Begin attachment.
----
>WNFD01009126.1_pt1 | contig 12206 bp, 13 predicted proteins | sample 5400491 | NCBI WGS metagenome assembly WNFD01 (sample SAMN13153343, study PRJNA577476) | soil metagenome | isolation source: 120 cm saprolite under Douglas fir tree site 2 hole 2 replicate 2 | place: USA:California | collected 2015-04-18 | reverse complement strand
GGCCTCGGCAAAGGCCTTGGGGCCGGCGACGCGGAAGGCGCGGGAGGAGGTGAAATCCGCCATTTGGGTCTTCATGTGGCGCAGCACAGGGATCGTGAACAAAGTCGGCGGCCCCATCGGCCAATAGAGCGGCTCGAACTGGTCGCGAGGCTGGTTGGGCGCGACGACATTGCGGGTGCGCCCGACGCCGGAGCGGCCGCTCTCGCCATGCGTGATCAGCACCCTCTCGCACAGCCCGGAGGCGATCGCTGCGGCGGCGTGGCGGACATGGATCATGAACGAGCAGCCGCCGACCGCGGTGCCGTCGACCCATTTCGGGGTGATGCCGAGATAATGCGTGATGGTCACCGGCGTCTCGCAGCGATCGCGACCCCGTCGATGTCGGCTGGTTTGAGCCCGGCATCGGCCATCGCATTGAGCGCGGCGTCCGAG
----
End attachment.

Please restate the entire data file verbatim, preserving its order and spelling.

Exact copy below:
>WNFD01009126.1_pt1 | contig 12206 bp, 13 predicted proteins | sample 5400491 | NCBI WGS metagenome assembly WNFD01 (sample SAMN13153343, study PRJNA577476) | soil metagenome | isolation source: 120 cm saprolite under Douglas fir tree site 2 hole 2 replicate 2 | place: USA:California | collected 2015-04-18 | reverse complement strand
GGCCTCGGCAAAGGCCTTGGGGCCGGCGACGCGGAAGGCGCGGGAGGAGGTGAAATCCGCCATTTGGGTCTTCATGTGGCGCAGCACAGGGATCGTGAACAAAGTCGGCGGCCCCATCGGCCAATAGAGCGGCTCGAACTGGTCGCGAGGCTGGTTGGGCGCGACGACATTGCGGGTGCGCCCGACGCCGGAGCGGCCGCTCTCGCCATGCGTGATCAGCACCCTCTCGCACAGCCCGGAGGCGATCGCTGCGGCGGCGTGGCGGACATGGATCATGAACGAGCAGCCGCCGACCGCGGTGCCGTCGACCCATTTCGGGGTGATGCCGAGATAATGCGTGATGGTCACCGGCGTCTCGCAGCGATCGCGACCCCGTCGATGTCGGCTGGTTTGAGCCCGGCATCGGCCATCGCATTGAGCGCGGCGTCCGAG